Accelerated orthodontic treatment

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Accelerated orthodontic treatment (or accelerated osteogenic orthodontics (AAO)) is a dental displacement method that reduces the time needed to permanently move teeth into a desired position by creating a weakened bone condition.[1] Developed in 1996 by two brothers, orthodontist Thomas and periodontist William Wilcko,[2] the procedure can reduce a two-year orthodontics treatment to one that takes from three to six months.[1]

Details[edit]

Typical orthodontic treatment can take 18–36 months. The treatment time depends on the distances the teeth need to be moved, treatment goals, the type of techniques employed and the cooperation of the patient. Rapid tooth movement following decortication, commonly known as Wilckodontics or accelerated osteogenic orthodontics is well documented and results in treatment outcomes routinely produced in 6 to 9 months of active orthodontic care. The out-patient decortication surgery induces a transient osteopenia (bone healing) condition that favors accelerated orthodontic treatment. The basis for the therapy is biological in nature and the biological changes are well documented. The main drawback is that the surgery can be invasive.[3][4] New surgical, less invasive approaches may be available, depending on orthodontic needs. Also a segmental fashion (only in a part of the mouth) can be performed. Patients, as in every oral surgery procedure, should follow a liquid and cold diet for the first 24 hours and a liquid /soft diet for the rest of the week. Corticotomy should not impair working activity. A certain degree of swelling may be expected.

The type of braces used to correct malocclusion is unrelated to the biology necessary for accelerated orthodontic treatment. Self-ligating brackets are a type of bracket that is reputed to shorten treatment time, but current research does not support this claim. While some dentists choose to undertake orthodontic treatment on a non-extraction basis occasionally incorporating tooth size reduction, this method is not always appropriate as dental extractions are occasionally unavoidable if crowding is to be alleviated.

While dentists may treat some orthodontic conditions in very short time periods, for example, "Six Month Smiles", this approach may not address all the features which would otherwise be treated in an extended orthodontic treatment program. The ideal use of accelerated orthodontics is to offer a patient a viable alternative to porcelain veneers when they want straight teeth but do not want to invest years in traditional orthodontics. The exception to this is when braces are used in combination with alveolar decortication to produce a rapid orthodontic outcome wherein the patient’s malocclusion is treated comprehensively.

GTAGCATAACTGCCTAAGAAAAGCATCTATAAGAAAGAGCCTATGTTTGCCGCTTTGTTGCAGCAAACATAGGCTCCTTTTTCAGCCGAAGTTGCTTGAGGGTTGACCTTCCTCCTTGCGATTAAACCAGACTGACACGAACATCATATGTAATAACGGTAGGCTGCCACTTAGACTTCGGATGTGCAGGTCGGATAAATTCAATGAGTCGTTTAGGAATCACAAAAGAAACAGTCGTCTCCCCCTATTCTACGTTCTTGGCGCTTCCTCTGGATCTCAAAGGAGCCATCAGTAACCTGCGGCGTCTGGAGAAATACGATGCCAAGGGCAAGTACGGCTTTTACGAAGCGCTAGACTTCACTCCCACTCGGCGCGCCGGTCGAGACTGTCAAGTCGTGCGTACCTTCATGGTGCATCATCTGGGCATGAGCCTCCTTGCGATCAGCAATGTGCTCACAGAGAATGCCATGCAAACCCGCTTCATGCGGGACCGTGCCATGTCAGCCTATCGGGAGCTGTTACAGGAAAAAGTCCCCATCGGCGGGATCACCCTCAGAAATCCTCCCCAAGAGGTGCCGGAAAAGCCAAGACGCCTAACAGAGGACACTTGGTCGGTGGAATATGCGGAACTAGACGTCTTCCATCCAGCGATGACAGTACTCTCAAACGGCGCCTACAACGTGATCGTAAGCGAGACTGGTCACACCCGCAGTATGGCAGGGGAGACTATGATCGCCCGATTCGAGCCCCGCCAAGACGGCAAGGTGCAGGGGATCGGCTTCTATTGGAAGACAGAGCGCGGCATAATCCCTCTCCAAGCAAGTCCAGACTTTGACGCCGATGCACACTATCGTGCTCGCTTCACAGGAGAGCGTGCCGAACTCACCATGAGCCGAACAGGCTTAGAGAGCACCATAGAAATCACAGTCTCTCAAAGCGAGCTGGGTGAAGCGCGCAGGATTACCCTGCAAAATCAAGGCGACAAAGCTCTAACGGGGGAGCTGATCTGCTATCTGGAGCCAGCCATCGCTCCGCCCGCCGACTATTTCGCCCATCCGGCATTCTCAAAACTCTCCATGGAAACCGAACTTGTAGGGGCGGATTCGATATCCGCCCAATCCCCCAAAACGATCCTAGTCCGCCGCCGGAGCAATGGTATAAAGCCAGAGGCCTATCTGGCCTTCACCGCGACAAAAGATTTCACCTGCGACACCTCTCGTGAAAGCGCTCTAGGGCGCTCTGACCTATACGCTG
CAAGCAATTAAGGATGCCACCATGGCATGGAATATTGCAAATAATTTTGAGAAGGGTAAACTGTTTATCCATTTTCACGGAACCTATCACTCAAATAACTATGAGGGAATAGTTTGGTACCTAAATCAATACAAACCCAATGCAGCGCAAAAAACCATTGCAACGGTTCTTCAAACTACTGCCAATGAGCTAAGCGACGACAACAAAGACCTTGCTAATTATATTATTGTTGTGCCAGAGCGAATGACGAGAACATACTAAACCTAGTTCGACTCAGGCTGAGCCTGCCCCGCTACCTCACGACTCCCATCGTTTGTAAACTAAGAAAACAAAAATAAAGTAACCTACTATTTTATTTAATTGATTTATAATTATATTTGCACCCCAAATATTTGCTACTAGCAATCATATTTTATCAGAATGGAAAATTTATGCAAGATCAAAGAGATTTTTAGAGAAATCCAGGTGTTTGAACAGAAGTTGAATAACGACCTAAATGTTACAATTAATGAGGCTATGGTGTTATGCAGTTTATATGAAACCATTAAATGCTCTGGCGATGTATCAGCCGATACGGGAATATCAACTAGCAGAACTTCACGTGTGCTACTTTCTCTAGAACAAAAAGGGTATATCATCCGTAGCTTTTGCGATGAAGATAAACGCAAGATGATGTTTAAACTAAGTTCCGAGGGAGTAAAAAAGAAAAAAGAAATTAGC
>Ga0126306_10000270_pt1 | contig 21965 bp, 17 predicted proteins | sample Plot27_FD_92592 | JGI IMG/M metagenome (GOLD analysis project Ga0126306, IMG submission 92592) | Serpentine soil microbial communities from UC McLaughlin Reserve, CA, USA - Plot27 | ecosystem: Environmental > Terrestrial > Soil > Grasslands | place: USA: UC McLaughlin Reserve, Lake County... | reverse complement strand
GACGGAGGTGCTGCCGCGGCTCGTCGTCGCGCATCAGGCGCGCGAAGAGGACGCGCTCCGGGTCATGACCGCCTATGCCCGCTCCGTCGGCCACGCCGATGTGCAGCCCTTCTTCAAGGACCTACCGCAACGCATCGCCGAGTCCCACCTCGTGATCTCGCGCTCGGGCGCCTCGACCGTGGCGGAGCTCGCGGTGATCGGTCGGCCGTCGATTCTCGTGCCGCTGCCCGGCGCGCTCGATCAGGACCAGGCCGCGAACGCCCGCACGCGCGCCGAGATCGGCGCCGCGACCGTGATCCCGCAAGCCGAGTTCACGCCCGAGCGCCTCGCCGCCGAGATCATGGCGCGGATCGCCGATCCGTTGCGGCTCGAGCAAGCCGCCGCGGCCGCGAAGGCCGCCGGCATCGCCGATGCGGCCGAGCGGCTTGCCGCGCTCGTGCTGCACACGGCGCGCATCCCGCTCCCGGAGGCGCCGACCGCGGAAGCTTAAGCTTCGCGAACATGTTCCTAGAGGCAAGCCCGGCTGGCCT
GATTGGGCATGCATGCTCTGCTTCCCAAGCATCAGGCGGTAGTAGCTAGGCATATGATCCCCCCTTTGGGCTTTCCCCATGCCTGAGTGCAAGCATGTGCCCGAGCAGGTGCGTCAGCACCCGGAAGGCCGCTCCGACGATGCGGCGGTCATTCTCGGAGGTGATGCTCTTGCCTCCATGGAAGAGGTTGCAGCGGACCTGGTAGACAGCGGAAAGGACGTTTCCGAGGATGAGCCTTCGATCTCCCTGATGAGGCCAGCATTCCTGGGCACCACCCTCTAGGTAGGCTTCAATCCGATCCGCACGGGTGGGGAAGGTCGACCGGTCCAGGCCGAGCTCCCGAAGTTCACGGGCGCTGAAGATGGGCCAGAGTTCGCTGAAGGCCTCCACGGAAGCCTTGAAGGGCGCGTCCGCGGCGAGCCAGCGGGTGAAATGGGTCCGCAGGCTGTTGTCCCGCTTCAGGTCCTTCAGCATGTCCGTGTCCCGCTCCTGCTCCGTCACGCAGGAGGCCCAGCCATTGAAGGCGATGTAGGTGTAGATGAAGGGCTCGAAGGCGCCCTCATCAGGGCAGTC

See also[edit]

References[edit]

  1. ^ a b Dofka, Charline M. (2012), "Accelerated Orthodontics", Dental Terminology, Cengage Learning, pp. 214–215, ISBN 1133019714, retrieved 12 January 2013 
  2. ^ Meade, Walker (September 10, 2006), Head to toe. Teeth: You only have to take care of the ones you want to keep!, Sarasota Herald Tribune, p. L16 in Healthy Living section, retrieved 11 January 2013 
  3. ^ Murphy, Kevin G.; Wilcko, M. Thomas; Wilcko, William M.; Ferguson, Donald J. (2009), "Periodontal Accelerated Osteogenic Orthodontics: A Description of the Surgical Technique", Journal of Oral and Maxillofacial Surgery, 67 (10): 2160–6, doi:10.1016/j.joms.2009.04.124, PMID 19761909 
  4. ^ Wilcko, M. Thomas; Wilcko, William M.; Pulver, Jeffrey J.; Bissada, Nabil F.; Bouquot, Jerry E. (2009), "Accelerated Osteogenic Orthodontics Technique: A 1-Stage Surgically Facilitated Rapid Orthodontic Technique with Alveolar Augmentation", Journal of Oral and Maxillofacial Surgery, 67 (10): 2149–59, doi:10.1016/j.joms.2009.04.095, PMID 19761908 

External links[edit]

  • U.S. Patent 6,109,916, Orthodontic method and device, M. Thomas Wilcko et al. (patent of original invention)